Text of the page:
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The study, published July 1 in the journal Science Advances, examines the circumstances surrounding the Triassic-Jurassic extinction event 202 million years ago, which killed off a number of large reptiles and eventually led to the dinosaurs taking over.
During the extinction event, researchers said cold snaps killed many cold-blooded reptiles.
By examining footprints and rock fragments in a remote desert of northwest China’s Junggar Basin, the researchers say Triassic dinosaurs, a relatively small group that inhabit Earth’s polar regions, “survived the evolutionary bottleneck and spread.”
“Dinosaurs were under the radar all the time during the Triassic,” Paul Olsen, a geologist at Columbia University’s Lamont-Doherty Earth Observatory and lead author of the study, said in a statement.
“The key to their eventual dominance was very simple. They were basically cold-adapted animals. When it got cold everywhere, they were ready, other animals were not.”
Dinosaurs are thought to have first appeared in southern temperate latitudes about 231 million years ago during the Triassic period, the researchers say.
At that time, most of the earth was joined together into one giant continent known as Pangea.
Dinosaurs made their way to the far north about 214 million years ago, and until the mass extinction, reptiles ruled the tropical and subtropical regions of the planet.
While atmospheric carbon dioxide concentrations then were at or above 2,000 parts per million, or five times what they are today, resulting in “intense” temperatures, the researchers say climate models suggest higher latitudes experienced seasonal temperature declines and little for most of the year would have received sunlight.
The researchers say that by the end of the Triassic period, massive volcanic eruptions, possibly lasting for hundreds of years, killed more than three-quarters of all land and sea life on the planet.
The eruptions would also have caused carbon dioxide levels in the atmosphere to rise, causing deadly temperature spikes and making ocean water too acidic for many life forms.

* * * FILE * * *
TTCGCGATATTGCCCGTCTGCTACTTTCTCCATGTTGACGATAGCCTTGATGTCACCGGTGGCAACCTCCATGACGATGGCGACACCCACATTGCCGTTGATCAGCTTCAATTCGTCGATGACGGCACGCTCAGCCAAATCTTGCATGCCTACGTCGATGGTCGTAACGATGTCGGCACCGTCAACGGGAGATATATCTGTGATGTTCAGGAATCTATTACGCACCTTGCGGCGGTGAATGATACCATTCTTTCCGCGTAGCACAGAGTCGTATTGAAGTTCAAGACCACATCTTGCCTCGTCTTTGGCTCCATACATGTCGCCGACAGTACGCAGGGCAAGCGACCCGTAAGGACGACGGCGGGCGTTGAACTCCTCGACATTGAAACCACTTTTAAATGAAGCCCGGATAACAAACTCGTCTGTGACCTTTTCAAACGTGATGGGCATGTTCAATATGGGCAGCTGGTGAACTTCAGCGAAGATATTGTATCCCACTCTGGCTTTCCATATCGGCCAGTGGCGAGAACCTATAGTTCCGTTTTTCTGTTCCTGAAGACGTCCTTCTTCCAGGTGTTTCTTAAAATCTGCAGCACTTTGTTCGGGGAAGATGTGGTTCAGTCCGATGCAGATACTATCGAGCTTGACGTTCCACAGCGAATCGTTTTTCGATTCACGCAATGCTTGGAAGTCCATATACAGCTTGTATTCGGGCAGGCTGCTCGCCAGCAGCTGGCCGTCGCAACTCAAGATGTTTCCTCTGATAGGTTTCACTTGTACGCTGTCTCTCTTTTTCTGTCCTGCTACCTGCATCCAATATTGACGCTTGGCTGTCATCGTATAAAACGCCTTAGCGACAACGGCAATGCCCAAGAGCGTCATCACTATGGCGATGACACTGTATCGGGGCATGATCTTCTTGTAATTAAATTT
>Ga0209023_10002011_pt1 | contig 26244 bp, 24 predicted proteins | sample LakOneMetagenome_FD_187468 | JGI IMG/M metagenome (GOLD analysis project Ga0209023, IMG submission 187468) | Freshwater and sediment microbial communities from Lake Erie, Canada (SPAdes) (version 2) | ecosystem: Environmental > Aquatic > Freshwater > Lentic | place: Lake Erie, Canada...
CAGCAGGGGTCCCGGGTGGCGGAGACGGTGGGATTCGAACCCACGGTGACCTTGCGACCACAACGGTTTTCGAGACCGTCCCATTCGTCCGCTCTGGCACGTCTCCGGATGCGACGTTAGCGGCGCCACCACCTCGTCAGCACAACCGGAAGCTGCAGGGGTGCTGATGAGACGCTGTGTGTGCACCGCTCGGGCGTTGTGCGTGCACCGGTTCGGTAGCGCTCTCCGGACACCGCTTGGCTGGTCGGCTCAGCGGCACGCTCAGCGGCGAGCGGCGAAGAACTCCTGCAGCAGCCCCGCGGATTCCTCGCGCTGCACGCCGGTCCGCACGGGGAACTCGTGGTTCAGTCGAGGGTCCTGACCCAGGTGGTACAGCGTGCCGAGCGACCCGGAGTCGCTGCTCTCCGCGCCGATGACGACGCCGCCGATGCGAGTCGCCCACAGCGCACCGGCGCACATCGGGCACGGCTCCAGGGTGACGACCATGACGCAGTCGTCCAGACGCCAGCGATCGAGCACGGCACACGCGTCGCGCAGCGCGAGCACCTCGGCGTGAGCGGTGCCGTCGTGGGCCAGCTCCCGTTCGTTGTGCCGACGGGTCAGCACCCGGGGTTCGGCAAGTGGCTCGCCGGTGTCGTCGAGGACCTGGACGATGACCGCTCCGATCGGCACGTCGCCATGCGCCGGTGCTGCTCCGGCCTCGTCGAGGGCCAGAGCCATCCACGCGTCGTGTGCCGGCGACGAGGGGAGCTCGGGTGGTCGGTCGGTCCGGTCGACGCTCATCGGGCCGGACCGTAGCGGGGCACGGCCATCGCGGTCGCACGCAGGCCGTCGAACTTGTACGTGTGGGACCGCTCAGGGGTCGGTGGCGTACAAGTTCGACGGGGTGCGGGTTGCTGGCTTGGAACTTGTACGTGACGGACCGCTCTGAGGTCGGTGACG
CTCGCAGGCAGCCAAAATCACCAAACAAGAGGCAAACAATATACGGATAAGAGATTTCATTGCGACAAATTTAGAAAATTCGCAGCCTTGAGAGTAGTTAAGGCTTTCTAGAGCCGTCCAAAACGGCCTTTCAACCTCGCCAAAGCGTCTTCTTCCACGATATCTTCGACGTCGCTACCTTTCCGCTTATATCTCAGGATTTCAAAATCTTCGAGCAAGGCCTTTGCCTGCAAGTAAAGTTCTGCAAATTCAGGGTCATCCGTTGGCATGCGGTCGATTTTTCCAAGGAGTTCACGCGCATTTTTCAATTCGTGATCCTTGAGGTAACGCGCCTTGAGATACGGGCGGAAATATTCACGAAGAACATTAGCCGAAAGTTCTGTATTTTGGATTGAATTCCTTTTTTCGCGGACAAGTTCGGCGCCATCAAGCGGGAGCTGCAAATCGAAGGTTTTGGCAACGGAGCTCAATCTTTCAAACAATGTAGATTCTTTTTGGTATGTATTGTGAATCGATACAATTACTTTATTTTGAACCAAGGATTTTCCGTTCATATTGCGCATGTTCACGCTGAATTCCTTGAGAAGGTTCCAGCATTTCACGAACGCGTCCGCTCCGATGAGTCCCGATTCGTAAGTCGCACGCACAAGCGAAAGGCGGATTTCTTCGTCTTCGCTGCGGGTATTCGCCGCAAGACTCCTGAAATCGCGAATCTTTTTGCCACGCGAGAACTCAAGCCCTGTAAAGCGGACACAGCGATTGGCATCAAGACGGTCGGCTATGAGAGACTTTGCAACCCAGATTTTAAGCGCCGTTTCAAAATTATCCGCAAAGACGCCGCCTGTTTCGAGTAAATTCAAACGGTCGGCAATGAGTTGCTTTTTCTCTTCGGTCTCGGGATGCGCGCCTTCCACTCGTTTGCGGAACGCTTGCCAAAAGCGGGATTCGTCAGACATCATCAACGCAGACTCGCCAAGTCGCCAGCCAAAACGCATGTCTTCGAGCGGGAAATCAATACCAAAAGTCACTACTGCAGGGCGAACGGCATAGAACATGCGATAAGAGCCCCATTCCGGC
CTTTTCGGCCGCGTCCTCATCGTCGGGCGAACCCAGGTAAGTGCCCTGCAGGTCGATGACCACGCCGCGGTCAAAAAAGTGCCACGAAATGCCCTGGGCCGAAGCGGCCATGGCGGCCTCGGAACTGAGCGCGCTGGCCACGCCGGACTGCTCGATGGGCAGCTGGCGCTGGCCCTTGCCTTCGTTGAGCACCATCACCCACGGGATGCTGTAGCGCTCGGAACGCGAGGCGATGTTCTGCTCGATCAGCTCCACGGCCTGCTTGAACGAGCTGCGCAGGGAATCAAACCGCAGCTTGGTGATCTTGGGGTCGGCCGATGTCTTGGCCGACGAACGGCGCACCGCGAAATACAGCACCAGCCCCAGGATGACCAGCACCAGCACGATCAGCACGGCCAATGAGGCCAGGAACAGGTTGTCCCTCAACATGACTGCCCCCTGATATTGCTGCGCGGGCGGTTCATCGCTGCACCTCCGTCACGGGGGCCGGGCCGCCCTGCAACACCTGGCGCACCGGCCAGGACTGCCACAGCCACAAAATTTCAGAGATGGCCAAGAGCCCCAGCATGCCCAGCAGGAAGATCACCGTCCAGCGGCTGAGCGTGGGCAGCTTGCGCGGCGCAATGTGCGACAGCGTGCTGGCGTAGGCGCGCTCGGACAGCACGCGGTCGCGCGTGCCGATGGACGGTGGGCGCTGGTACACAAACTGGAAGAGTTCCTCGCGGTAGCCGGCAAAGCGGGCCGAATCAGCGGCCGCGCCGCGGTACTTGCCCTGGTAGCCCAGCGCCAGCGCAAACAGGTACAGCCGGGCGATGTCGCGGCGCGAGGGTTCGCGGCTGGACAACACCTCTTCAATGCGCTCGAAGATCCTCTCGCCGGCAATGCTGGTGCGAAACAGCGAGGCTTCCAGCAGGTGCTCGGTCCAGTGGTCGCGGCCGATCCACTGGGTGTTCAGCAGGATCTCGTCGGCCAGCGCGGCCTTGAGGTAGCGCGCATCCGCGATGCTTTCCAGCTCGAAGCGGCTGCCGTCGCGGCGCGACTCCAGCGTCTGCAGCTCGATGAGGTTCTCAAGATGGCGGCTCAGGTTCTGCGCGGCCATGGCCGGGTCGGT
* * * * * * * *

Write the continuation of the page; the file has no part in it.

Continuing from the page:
But the researchers say the eruptions also released sulfur aerosols that deflect sunlight and could cause repeated “global volcanic winters” lasting a decade and possibly longer.
Not only were Triassic dinosaurs able to survive in these conditions, the researchers say evidence has shown that many, if not all, non-avian dinosaurs also had primitive feathers that would have been used primarily as insulation. It is also believed that many dinosaurs were warm-blooded and possessed high metabolisms.
“There is a stereotype that dinosaurs have always lived in lush tropical jungles, but this new research shows that the higher latitudes would have been frozen and even covered with ice for parts of the year,” says Stephen Brusatte, professor of paleontology and evolution at the University of Edinburgh said.
“Dinosaurs that live at high latitudes happened to already have winter coats [while] Many of their Triassic competitors died out.”
As for the physical evidence supporting their study, the researchers examined fine-grained sandstone and siltstone formations left in the sediments of shallow ancient lake floors in the Junggar Basin, formed 206 million years ago during the Late Triassic. At that time, the basin would have been above the Arctic Circle.
Footprints show that dinosaurs were present along shorelines, while pebbles about 1.5 centimeters wide found far from any obvious shoreline offered evidence of “ice-raised debris,” they say.
Ice-drifted debris forms when ice builds up against a coastal landmass and picks up underlying boulders, the researchers say.
Eventually the ice breaks loose and drifts away. As they melt, the stones fall off and mix with the sediment.
The researchers say the pebbles were likely collected in winter when the lake’s water froze and floated away as the weather warmed.
“This shows that these areas froze regularly and the dinosaurs did well,” said study co-author Dennis Kent, a geologist at Lamont-Doherty.
The researchers say more work is needed to find fossils in former polar areas like the Junggar Basin.
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